Residents say overflow lots for abandoned vehicles attract crime

Local News

Ewa residents are speaking out about what they say is a nuisance in their neighborhood.

The city is allowing two companies to use three lots, including one near the old Ewa Beach fire station, to house abandoned military vehicles.

Residents say the lots are attracting criminals.

The Ewa Beach Neighborhood Board says the city has addressed some of its concerns, but members want more to be done.

Board member Kurt Fevella showed KHON2 photos taken by a resident near the old fire station. The resident called police believing people were breaking into one of the cars in the lot.

Fevella says police officers stopped the people, but were unable to arrest them, because there were no signs warning people to stay out and the officer didn’t know who owned the vehicle.

Since that time, “no trespassing” signs have been posted at the overflow lot location at West Lock Golf Course, Ewa Villages Golf Course, and the old Ewa Beach fire station.

The signs allow HPD to arrest anyone beyond the fence for trespassing, but Fevella says it’s not enough.

“I don’t care how much signs you put,” Fevella said. “I don’t care what you put. If they can go over there and make a quick buck from stealing something, they’re going to do it, and they’ve been doing it at West Loch. They been doing it at Ewa Villages.”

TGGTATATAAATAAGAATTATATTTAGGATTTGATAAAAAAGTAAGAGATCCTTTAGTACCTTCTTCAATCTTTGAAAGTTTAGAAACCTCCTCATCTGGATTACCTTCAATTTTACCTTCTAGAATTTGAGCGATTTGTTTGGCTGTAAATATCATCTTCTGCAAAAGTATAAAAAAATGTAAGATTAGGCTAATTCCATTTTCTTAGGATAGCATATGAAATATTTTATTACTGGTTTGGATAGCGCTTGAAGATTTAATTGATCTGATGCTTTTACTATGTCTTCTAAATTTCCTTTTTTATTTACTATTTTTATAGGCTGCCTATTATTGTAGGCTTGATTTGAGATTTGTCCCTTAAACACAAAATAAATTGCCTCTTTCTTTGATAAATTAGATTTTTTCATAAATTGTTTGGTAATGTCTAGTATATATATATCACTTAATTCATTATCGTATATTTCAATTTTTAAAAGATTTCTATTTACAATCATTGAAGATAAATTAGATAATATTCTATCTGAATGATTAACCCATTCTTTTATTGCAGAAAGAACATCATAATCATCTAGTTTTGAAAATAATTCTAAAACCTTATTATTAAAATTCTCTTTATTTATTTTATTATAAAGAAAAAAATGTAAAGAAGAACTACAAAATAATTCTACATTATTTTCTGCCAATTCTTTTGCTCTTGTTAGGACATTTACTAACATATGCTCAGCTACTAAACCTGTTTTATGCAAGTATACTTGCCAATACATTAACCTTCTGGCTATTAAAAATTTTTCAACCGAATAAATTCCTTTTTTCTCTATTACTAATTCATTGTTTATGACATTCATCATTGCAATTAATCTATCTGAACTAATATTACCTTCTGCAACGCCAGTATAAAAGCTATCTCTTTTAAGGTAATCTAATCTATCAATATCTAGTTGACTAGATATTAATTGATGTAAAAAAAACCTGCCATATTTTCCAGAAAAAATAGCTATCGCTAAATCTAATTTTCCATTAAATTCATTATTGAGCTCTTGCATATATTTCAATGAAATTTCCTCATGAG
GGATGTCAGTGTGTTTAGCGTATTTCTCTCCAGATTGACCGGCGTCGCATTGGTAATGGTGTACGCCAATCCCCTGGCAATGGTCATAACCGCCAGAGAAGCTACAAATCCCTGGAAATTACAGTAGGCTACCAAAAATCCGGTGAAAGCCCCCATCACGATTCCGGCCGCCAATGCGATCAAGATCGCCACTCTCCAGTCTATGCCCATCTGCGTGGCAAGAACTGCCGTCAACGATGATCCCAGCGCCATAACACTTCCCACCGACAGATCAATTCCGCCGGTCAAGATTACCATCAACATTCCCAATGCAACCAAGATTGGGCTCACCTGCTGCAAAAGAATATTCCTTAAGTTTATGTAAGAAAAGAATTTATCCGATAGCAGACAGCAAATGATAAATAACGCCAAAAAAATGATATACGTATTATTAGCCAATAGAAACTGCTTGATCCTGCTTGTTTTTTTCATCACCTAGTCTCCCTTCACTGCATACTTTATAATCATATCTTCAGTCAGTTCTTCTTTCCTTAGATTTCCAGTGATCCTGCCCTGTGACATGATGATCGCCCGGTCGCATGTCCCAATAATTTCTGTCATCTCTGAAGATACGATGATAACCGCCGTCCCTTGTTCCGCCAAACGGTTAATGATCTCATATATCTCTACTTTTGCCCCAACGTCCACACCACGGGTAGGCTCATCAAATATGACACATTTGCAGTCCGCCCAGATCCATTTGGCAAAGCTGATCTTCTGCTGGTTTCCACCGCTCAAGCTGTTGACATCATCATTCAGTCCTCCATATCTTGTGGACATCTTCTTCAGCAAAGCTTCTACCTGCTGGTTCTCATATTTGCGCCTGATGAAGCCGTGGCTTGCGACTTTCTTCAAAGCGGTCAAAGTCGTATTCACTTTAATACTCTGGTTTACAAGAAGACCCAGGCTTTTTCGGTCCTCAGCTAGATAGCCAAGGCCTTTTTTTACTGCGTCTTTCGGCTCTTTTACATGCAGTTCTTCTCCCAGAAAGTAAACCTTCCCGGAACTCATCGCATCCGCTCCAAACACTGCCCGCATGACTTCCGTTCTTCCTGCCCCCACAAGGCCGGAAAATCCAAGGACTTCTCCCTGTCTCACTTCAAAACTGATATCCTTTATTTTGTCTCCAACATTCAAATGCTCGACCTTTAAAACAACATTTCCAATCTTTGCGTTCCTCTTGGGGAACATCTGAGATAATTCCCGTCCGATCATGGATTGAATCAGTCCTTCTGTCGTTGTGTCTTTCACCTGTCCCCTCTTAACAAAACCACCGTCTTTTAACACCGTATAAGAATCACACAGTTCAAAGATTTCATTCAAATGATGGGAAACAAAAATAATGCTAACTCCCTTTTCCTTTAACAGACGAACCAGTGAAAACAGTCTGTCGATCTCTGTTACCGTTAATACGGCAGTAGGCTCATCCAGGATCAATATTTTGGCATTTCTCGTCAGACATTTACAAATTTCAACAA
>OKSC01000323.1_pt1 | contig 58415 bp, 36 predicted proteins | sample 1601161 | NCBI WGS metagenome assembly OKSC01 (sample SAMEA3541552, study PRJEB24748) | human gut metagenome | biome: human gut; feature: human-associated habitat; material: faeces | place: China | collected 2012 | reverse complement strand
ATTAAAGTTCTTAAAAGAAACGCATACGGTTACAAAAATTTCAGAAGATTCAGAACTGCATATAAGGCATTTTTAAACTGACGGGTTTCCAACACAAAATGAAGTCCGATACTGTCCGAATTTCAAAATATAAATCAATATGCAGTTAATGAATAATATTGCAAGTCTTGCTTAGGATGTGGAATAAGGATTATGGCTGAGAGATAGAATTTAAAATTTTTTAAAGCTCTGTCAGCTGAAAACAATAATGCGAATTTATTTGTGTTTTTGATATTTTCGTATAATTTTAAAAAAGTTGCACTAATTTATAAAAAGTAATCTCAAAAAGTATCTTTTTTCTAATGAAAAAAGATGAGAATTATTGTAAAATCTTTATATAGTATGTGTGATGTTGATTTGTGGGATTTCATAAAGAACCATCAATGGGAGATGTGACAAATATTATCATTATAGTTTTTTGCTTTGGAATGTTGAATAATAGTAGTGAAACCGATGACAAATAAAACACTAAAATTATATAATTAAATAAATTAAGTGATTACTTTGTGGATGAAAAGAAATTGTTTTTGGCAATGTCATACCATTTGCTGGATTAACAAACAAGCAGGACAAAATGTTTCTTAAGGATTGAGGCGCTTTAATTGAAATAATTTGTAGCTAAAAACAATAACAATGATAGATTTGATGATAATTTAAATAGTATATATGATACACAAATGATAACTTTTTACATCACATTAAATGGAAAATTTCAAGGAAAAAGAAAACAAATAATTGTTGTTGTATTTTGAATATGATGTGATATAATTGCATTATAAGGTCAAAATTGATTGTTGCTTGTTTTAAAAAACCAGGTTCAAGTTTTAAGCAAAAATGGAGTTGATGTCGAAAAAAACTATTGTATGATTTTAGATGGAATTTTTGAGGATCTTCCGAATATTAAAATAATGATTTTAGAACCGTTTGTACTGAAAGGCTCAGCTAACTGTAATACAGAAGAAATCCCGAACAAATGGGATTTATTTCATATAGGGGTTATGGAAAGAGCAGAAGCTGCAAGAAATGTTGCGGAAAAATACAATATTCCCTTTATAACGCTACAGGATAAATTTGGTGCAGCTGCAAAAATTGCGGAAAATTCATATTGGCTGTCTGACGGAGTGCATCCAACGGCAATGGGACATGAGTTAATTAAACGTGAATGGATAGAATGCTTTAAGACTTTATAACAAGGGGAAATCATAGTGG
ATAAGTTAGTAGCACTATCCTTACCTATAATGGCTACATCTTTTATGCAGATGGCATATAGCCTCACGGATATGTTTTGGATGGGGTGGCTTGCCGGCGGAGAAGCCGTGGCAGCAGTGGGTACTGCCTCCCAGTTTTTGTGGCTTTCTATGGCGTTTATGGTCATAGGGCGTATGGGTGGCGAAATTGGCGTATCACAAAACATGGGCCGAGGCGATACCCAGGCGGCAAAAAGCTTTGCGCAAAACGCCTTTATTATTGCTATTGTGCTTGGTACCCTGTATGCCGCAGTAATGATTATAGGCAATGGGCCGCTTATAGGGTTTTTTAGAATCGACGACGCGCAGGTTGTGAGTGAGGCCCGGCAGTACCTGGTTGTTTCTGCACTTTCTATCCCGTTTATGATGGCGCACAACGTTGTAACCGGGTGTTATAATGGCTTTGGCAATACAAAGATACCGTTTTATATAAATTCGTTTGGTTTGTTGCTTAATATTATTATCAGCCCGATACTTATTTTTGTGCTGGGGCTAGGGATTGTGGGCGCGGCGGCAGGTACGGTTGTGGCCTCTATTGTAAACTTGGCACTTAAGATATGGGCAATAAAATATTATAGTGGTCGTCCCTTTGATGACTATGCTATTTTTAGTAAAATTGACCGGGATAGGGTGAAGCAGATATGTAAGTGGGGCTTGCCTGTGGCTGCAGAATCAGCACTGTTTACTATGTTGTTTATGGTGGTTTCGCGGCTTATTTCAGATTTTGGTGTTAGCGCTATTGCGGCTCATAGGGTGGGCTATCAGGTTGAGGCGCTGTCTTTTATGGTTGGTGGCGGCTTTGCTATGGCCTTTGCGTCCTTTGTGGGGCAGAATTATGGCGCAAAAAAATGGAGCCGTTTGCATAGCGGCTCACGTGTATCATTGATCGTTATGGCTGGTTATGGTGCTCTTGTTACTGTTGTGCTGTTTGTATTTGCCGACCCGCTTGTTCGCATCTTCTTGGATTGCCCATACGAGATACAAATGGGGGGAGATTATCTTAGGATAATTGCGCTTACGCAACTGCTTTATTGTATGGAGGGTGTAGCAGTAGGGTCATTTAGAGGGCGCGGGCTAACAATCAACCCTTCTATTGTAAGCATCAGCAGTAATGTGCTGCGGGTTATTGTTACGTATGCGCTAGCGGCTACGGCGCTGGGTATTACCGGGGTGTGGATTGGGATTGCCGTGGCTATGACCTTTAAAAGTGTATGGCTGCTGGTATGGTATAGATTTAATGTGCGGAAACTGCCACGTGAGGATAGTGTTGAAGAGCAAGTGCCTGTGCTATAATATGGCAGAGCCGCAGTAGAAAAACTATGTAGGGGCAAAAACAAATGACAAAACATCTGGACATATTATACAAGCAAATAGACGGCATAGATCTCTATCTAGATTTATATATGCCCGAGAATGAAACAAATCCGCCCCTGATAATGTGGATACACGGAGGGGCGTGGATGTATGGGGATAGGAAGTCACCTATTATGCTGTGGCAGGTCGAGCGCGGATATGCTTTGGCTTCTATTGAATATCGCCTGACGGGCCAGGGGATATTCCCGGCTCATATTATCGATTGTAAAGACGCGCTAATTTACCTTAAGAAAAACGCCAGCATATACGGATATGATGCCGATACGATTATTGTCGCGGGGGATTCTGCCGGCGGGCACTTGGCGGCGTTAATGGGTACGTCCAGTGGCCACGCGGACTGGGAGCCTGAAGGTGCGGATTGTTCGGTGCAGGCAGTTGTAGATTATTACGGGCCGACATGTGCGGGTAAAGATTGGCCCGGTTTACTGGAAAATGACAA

The city declined to go on camera but sent a statement that said: “The Department of Customer Services has hired security guards to watch these abandoned vehicles.”

But in an email, the city also said that not all three locations have security.

KHON2 reached out to councilwoman Kymberly Marcos Pine for answers.

“We’re trying to get them out of our communities, which is why it’s temporarily acceptable,” Pine said.

A letter from the city to Pine dated July 21 states: the city “…has taken steps to temporarily store vehicles for a period of up to 6 months.”

So why are these vehicles being stored here for so long? The Servicemembers Civil Relief Act (SCRA) prohibits vehicles owned by military members to be sold at auction.

The city has until Jan. 21, 2018, to remove all 182 of the vehicles stored in the three overflow lots.

“I think the major issue is that military leaders in the State of Hawaii are not caring enough how it has affected Hawaii residents,” Pine said. “A military leader can very easily instruct the people under their command to take care of their cars, but they’re not doing that.”

The city says it is paying $2,240 for security each week at the overflow lots.

KHON2 reached out to the military to find out what is being done to prevent military personnel from abandoning their vehicles. We’ll follow up once we get a response.

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